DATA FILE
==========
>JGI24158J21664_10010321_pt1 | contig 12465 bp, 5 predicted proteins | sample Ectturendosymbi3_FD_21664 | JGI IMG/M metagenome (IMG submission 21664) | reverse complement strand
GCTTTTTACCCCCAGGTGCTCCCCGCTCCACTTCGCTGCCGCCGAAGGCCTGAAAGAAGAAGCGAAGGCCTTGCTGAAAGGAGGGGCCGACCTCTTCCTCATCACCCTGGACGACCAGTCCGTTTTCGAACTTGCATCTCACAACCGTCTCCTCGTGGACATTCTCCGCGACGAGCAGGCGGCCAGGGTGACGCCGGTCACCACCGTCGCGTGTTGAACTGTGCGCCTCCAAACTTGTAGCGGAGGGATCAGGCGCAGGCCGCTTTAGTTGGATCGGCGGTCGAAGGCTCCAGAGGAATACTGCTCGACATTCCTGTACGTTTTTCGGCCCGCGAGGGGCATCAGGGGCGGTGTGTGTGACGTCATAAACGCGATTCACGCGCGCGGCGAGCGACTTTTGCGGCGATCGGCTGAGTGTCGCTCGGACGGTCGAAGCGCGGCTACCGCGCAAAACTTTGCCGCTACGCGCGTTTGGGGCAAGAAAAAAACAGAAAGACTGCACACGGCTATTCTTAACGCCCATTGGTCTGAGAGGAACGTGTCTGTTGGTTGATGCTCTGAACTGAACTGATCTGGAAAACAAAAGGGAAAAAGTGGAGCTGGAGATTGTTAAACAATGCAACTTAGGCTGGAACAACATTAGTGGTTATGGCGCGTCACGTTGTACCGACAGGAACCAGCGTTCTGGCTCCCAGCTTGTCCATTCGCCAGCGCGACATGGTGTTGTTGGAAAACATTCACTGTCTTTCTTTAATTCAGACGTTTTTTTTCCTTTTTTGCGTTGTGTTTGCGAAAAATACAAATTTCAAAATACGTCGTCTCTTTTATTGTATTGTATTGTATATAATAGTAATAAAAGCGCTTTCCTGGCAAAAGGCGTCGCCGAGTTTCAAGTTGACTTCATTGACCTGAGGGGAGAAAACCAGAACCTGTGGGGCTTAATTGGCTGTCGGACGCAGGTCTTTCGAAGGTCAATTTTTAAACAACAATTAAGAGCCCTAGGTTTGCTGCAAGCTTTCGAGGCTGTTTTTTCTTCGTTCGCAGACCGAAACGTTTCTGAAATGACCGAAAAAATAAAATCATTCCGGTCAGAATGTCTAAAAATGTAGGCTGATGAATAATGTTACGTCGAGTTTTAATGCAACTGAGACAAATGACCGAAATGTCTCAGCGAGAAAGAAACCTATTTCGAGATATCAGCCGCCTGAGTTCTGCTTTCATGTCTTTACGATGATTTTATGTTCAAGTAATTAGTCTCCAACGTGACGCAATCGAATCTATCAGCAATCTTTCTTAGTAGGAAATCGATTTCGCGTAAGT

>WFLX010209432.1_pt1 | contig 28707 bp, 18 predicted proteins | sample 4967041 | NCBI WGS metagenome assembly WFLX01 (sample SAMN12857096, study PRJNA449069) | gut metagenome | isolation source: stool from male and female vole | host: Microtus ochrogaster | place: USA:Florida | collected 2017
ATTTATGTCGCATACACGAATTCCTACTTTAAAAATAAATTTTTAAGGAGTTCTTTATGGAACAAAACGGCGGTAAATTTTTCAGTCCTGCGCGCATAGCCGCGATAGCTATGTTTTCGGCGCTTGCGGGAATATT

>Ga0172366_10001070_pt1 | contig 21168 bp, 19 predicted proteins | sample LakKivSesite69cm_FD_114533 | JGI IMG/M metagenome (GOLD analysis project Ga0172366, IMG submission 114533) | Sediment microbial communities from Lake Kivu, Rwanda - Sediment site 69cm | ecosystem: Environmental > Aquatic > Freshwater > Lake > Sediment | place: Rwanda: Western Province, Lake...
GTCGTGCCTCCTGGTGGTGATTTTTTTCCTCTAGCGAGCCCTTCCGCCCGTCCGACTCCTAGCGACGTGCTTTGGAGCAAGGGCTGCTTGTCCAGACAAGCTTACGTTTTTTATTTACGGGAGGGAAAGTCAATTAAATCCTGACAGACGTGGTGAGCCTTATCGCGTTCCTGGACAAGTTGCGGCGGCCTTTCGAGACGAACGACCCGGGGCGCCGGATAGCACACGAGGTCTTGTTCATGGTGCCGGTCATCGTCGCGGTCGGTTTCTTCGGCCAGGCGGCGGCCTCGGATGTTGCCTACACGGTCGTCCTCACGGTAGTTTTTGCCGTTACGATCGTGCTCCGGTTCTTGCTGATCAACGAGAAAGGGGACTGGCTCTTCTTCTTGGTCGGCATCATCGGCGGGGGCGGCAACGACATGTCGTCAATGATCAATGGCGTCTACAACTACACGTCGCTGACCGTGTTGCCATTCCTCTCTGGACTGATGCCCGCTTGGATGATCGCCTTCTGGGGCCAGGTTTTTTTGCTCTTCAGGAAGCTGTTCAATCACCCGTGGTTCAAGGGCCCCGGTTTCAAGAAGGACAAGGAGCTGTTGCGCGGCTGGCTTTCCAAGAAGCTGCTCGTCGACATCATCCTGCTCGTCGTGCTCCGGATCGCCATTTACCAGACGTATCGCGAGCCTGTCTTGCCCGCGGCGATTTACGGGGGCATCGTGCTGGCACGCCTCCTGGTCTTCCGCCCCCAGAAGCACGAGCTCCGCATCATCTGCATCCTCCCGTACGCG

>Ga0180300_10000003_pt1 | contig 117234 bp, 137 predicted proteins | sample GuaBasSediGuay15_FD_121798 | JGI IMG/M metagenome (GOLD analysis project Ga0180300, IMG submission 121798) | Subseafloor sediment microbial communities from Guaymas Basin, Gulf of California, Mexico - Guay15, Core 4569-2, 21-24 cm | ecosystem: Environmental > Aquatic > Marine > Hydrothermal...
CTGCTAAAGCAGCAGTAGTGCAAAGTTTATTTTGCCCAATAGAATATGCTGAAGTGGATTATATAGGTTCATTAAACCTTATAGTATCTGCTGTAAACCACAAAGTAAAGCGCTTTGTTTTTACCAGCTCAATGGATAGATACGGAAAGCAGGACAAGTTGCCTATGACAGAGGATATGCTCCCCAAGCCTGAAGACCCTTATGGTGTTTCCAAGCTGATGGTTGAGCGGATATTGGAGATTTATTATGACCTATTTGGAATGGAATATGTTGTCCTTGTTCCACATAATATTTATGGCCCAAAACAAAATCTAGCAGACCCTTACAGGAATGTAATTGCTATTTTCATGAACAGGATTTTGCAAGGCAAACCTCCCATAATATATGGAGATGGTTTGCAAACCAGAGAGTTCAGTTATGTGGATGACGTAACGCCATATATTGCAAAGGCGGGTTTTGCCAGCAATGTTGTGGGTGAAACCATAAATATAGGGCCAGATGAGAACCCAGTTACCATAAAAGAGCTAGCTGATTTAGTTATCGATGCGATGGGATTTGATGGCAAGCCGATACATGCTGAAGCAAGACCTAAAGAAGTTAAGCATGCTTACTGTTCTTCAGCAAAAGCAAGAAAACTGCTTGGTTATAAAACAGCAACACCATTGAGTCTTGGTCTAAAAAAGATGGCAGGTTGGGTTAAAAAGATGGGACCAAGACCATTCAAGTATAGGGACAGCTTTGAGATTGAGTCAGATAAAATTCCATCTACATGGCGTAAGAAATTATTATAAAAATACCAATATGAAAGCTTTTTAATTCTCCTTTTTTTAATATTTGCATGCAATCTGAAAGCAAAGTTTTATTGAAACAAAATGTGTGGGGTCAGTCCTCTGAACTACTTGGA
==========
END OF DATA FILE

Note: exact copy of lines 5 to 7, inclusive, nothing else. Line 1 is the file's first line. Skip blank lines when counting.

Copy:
>Ga0172366_10001070_pt1 | contig 21168 bp, 19 predicted proteins | sample LakKivSesite69cm_FD_114533 | JGI IMG/M metagenome (GOLD analysis project Ga0172366, IMG submission 114533) | Sediment microbial communities from Lake Kivu, Rwanda - Sediment site 69cm | ecosystem: Environmental > Aquatic > Freshwater > Lake > Sediment | place: Rwanda: Western Province, Lake...
GTCGTGCCTCCTGGTGGTGATTTTTTTCCTCTAGCGAGCCCTTCCGCCCGTCCGACTCCTAGCGACGTGCTTTGGAGCAAGGGCTGCTTGTCCAGACAAGCTTACGTTTTTTATTTACGGGAGGGAAAGTCAATTAAATCCTGACAGACGTGGTGAGCCTTATCGCGTTCCTGGACAAGTTGCGGCGGCCTTTCGAGACGAACGACCCGGGGCGCCGGATAGCACACGAGGTCTTGTTCATGGTGCCGGTCATCGTCGCGGTCGGTTTCTTCGGCCAGGCGGCGGCCTCGGATGTTGCCTACACGGTCGTCCTCACGGTAGTTTTTGCCGTTACGATCGTGCTCCGGTTCTTGCTGATCAACGAGAAAGGGGACTGGCTCTTCTTCTTGGTCGGCATCATCGGCGGGGGCGGCAACGACATGTCGTCAATGATCAATGGCGTCTACAACTACACGTCGCTGACCGTGTTGCCATTCCTCTCTGGACTGATGCCCGCTTGGATGATCGCCTTCTGGGGCCAGGTTTTTTTGCTCTTCAGGAAGCTGTTCAATCACCCGTGGTTCAAGGGCCCCGGTTTCAAGAAGGACAAGGAGCTGTTGCGCGGCTGGCTTTCCAAGAAGCTGCTCGTCGACATCATCCTGCTCGTCGTGCTCCGGATCGCCATTTACCAGACGTATCGCGAGCCTGTCTTGCCCGCGGCGATTTACGGGGGCATCGTGCTGGCACGCCTCCTGGTCTTCCGCCCCCAGAAGCACGAGCTCCGCATCATCTGCATCCTCCCGTACGCG

>Ga0180300_10000003_pt1 | contig 117234 bp, 137 predicted proteins | sample GuaBasSediGuay15_FD_121798 | JGI IMG/M metagenome (GOLD analysis project Ga0180300, IMG submission 121798) | Subseafloor sediment microbial communities from Guaymas Basin, Gulf of California, Mexico - Guay15, Core 4569-2, 21-24 cm | ecosystem: Environmental > Aquatic > Marine > Hydrothermal...